The traditional perspective on rural markets has been linked to notions of extreme poverty, lack of education, lack of funding, poor infrastructure, high costs to reach rural customers, and gender bias.
Rural India has modernized massively, are market leaders missing the opportunity to respond? With the dawn of social commerce becoming the future of how Indians shop and connect, are we leaving rural customers behind?
We have spent over 10 years understanding and witnessing the pulse of the rural customer on the ground. As business enterprises, product and service providers think about the next billion markets, we believe curated design for rural Indian customers, leverage rural women as the center of social commerce, and invest in information based on data is a missed opportunity to do it quickly.
Due to globalization, digitization and government interventions, there is a modernization of rural India that needs to be recognized. Over the past decade, we have seen major changes in rural India, from electrification to road development, skills development, advanced efforts for job creation / income generation, but the Rural India’s modernization peak is due to advancements in technology – from internet connectivity to smartphone penetration. Rural people are exposed to technology, global brands and opportunities. Over the past 6 years, the number of smartphone users in India has increased by 15% and is expected to increase by 26% by 2022 with an active internet connection, connecting them to the outside world more tightly and comfortably. However, based on our experience in the field, we know that while rural customers can afford these solutions, they simply cannot access them. The rural clientele thrives, evolves, becomes more informed and demanding, but the market has not responded.
The traditional perspective on rural markets has been linked to notions of extreme poverty, lack of education, lack of funding, poor infrastructure, high costs to reach rural customers, and gender bias. India’s rural economy has been largely influenced and dependent on agriculture, but it has shifted from manufacturing to infrastructure development, to service solutions. Families are no longer single-income or even single-sector-centric households and more and more lifestyles have evolved. Women are not housewives, they are farmers, community leaders, data collectors, civil servants and social intermediaries. Families invest in private education, use YouTube for entertainment, use their bank accounts for payments, want to save time and money by using better devices. Product and service companies fail to see the profound changes, creating a wider divide between the rural and urban way of life.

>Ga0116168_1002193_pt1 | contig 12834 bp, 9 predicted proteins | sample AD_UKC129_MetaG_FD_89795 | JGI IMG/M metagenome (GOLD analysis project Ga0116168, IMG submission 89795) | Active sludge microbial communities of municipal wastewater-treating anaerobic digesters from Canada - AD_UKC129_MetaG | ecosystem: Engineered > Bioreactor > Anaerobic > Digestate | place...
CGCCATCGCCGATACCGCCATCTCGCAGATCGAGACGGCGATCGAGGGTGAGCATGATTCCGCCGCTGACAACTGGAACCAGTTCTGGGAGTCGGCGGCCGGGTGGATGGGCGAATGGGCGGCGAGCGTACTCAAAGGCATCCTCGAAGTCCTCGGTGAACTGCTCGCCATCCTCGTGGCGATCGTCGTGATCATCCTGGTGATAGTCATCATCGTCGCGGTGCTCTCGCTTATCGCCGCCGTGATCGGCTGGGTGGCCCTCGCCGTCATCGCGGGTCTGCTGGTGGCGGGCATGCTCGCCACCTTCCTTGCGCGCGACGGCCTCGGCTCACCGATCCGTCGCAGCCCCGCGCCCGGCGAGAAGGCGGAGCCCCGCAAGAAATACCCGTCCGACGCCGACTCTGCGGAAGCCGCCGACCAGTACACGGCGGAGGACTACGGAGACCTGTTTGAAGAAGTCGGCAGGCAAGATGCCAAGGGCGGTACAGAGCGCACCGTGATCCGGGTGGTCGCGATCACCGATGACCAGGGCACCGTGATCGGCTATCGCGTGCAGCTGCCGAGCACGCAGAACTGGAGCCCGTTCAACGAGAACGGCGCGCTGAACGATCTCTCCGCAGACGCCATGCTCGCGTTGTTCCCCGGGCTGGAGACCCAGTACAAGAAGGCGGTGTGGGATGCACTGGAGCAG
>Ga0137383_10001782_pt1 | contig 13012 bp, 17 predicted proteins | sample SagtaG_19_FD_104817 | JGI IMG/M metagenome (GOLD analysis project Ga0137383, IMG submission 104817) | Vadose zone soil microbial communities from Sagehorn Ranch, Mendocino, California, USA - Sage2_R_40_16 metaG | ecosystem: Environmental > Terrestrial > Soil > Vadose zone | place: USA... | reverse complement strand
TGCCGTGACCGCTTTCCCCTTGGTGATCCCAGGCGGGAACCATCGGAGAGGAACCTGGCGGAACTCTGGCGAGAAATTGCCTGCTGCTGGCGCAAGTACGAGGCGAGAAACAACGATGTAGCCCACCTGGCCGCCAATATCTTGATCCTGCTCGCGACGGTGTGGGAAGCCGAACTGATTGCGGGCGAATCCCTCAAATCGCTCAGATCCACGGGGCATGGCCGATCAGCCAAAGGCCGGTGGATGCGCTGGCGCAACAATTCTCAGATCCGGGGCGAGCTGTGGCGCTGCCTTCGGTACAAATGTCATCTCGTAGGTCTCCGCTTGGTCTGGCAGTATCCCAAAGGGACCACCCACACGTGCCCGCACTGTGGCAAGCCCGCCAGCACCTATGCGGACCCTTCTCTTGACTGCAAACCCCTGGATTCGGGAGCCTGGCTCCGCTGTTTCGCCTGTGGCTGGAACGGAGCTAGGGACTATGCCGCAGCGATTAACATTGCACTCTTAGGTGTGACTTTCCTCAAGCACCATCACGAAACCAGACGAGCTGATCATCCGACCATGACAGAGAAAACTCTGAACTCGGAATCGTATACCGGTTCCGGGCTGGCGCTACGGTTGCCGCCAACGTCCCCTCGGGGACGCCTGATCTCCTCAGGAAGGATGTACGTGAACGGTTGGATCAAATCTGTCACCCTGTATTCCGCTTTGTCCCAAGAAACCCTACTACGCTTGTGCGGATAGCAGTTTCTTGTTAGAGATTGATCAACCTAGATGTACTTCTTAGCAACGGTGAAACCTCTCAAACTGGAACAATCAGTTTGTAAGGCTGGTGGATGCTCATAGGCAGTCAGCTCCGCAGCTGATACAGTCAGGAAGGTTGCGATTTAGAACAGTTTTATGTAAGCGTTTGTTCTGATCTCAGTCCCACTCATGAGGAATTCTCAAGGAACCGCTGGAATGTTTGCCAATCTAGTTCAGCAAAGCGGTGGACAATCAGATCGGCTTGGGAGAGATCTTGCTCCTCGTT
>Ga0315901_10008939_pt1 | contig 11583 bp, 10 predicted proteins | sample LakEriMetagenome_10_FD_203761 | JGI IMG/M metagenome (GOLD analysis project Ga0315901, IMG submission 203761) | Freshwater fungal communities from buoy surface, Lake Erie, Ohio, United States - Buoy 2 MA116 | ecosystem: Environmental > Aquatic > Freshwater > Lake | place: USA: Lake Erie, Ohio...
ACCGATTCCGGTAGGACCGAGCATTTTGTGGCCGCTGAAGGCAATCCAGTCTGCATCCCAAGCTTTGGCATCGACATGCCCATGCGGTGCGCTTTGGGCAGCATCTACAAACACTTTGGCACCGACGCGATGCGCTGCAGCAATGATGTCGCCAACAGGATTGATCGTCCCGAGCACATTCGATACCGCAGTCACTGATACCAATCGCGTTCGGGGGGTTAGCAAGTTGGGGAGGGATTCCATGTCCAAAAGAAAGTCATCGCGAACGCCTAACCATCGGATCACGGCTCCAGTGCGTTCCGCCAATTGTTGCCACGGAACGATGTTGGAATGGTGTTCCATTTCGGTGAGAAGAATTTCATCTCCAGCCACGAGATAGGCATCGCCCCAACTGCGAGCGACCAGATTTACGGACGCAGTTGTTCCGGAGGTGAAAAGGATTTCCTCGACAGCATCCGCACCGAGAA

One of the major challenges has been customization for the rural market, very little effort has been made by major product / service providers in terms of investing to go deep and not deep. The lack of a strategic supply chain and customer information has created a barrier between rural India and e-commerce. Who is this client? What are their demands? What are their pain points? What do they need daily, vs weekly, vs monthly, vs seasonal, vs yearly?
Add to this the lack of a strong gender perspective – most initiatives in rural India to build supply chains have been short lived, the digital divide among women is greatest. The social commerce industry is heavily reliant on technology and therefore, it is very important that those who are its target audience are aware of the technology to get the most out of it. Solutions to change employment relationships with the rural market have been approached in several ways, but not all have been successful due to a lack of planning and improper research and analysis. This prevents rural women from being part of social commerce, they miss this obvious business opportunity.
There is an opportunity to combine these challenges – connecting women to the digital tools they need to optimize their social relationships for the business. A network of rural women who are their own small-scale social commerce solutions, there is an opportunity to provide rural India with a higher standard of living, but also generate employment opportunities. Social commerce enables village dwellers to work independently within their village, offering them easy solutions and comfortable development. This is a crucial opportunity, especially for rural women who would prefer to work in their village, upgrading their strongest asset, deep ties with their neighbors whom they have known for generations. Village women have played an active role on most social commerce platforms as they have a stronger network in the community and understand household needs as they are the ones running the operations.
The factors that have contributed to the strengthening of social commerce in the villages, such as strategic supply chain, after-sales service, easy and punctual flow of goods and services with efficient and fast logistics, sales generation have also obviously generated jobs and income for the same people. Rural clients who are the focus of their own services understand the information better here. This gave them the opportunity to practically learn the business modules and grow.
There has been a strong demand in the rural community for access to high quality solutions and this not only provides an opportunity for social commerce to make its way into rural India but also generates income in terms of execution of the depths in the villages. Indian villages are deeply interconnected and would not always allow foreign intervention in their village business process and hence it is important to provide jobs within the village not only to understand the increased needs and knowledge of clients, but also to create a strong and deep hold in the sector.